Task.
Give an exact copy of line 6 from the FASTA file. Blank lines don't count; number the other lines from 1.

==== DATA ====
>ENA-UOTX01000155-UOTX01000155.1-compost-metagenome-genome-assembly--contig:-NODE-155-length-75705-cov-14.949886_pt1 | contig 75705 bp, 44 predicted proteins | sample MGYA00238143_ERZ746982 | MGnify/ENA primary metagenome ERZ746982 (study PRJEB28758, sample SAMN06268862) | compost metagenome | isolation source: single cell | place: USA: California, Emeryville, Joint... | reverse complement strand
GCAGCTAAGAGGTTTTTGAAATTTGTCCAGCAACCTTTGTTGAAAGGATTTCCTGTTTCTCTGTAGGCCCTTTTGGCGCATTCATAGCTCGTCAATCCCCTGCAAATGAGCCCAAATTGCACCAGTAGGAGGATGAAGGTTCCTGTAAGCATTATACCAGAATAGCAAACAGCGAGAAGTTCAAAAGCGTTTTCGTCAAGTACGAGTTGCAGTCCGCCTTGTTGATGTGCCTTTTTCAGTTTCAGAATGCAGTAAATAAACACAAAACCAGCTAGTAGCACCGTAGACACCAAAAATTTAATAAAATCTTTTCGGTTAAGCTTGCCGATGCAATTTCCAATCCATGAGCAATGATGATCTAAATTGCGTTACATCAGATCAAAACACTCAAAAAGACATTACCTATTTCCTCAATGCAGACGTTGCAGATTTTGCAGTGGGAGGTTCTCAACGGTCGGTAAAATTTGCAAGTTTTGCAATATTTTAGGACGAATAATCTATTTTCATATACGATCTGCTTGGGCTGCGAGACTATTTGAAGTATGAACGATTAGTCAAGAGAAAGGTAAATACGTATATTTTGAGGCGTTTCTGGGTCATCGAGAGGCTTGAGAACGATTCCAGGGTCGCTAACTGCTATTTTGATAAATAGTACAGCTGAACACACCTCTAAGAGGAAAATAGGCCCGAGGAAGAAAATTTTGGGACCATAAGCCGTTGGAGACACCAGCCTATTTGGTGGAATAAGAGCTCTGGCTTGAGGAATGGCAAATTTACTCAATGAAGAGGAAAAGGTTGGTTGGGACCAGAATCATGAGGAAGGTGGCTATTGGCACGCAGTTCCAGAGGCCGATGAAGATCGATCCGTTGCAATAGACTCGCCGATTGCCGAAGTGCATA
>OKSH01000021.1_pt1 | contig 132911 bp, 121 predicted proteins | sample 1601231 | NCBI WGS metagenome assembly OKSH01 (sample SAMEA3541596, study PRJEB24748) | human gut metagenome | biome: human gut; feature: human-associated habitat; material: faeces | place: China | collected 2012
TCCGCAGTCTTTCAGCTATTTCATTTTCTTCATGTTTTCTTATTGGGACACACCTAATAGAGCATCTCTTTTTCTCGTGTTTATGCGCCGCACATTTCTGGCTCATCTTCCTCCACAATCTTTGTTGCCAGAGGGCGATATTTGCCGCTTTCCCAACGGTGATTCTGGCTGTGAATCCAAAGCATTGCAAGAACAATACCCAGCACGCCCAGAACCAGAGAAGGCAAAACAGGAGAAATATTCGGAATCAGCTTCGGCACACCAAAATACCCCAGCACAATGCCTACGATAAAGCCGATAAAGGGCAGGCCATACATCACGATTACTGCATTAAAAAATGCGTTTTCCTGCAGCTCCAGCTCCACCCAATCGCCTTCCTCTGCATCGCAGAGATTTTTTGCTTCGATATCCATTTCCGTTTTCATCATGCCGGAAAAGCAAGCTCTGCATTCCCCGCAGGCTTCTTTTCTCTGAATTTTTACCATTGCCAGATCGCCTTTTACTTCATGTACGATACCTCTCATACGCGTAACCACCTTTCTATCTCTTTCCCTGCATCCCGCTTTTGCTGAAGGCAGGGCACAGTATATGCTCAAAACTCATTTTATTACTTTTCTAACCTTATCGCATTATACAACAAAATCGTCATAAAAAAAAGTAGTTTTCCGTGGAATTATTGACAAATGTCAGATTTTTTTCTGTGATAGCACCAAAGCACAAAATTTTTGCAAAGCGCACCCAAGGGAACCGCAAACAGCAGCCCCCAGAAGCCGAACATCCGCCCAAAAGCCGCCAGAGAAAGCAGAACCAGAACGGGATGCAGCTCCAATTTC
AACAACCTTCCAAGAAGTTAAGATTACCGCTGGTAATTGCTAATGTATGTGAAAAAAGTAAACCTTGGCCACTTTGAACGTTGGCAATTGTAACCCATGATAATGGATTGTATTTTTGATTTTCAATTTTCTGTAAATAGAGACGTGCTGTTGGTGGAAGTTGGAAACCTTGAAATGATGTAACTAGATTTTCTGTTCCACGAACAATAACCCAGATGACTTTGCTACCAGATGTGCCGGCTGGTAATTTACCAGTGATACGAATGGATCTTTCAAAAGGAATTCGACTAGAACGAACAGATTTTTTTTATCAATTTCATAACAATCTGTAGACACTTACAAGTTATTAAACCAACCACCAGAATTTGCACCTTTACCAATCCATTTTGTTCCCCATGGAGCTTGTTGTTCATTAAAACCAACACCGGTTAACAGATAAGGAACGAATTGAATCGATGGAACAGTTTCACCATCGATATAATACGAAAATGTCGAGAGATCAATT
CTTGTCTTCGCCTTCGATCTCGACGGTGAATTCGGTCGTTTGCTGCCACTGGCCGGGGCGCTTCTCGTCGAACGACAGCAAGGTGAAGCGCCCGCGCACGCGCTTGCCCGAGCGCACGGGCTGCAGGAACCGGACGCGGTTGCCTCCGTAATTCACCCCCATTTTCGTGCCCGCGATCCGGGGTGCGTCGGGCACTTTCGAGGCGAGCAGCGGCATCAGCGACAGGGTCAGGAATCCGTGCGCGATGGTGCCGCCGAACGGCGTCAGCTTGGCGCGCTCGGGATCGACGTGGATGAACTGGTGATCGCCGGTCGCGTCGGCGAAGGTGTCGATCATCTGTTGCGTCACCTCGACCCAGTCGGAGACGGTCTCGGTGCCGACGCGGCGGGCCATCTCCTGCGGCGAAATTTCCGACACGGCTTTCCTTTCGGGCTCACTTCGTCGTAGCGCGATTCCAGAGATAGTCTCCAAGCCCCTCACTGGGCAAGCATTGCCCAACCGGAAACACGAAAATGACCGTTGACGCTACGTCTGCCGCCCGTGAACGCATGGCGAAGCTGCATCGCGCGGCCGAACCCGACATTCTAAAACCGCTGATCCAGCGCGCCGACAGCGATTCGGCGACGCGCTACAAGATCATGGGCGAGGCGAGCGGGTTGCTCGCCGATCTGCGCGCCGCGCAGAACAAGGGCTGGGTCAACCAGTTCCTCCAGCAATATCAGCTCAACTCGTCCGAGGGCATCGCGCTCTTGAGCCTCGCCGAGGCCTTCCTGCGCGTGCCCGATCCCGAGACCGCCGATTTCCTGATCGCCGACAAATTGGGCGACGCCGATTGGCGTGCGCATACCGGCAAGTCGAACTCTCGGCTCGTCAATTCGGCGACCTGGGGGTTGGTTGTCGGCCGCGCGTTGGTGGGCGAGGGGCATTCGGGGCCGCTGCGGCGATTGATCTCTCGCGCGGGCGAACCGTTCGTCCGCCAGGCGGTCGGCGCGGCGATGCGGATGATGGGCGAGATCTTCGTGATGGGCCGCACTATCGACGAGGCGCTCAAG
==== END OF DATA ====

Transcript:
CTTGTCTTCGCCTTCGATCTCGACGGTGAATTCGGTCGTTTGCTGCCACTGGCCGGGGCGCTTCTCGTCGAACGACAGCAAGGTGAAGCGCCCGCGCACGCGCTTGCCCGAGCGCACGGGCTGCAGGAACCGGACGCGGTTGCCTCCGTAATTCACCCCCATTTTCGTGCCCGCGATCCGGGGTGCGTCGGGCACTTTCGAGGCGAGCAGCGGCATCAGCGACAGGGTCAGGAATCCGTGCGCGATGGTGCCGCCGAACGGCGTCAGCTTGGCGCGCTCGGGATCGACGTGGATGAACTGGTGATCGCCGGTCGCGTCGGCGAAGGTGTCGATCATCTGTTGCGTCACCTCGACCCAGTCGGAGACGGTCTCGGTGCCGACGCGGCGGGCCATCTCCTGCGGCGAAATTTCCGACACGGCTTTCCTTTCGGGCTCACTTCGTCGTAGCGCGATTCCAGAGATAGTCTCCAAGCCCCTCACTGGGCAAGCATTGCCCAACCGGAAACACGAAAATGACCGTTGACGCTACGTCTGCCGCCCGTGAACGCATGGCGAAGCTGCATCGCGCGGCCGAACCCGACATTCTAAAACCGCTGATCCAGCGCGCCGACAGCGATTCGGCGACGCGCTACAAGATCATGGGCGAGGCGAGCGGGTTGCTCGCCGATCTGCGCGCCGCGCAGAACAAGGGCTGGGTCAACCAGTTCCTCCAGCAATATCAGCTCAACTCGTCCGAGGGCATCGCGCTCTTGAGCCTCGCCGAGGCCTTCCTGCGCGTGCCCGATCCCGAGACCGCCGATTTCCTGATCGCCGACAAATTGGGCGACGCCGATTGGCGTGCGCATACCGGCAAGTCGAACTCTCGGCTCGTCAATTCGGCGACCTGGGGGTTGGTTGTCGGCCGCGCGTTGGTGGGCGAGGGGCATTCGGGGCCGCTGCGGCGATTGATCTCTCGCGCGGGCGAACCGTTCGTCCGCCAGGCGGTCGGCGCGGCGATGCGGATGATGGGCGAGATCTTCGTGATGGGCCGCACTATCGACGAGGCGCTCAAG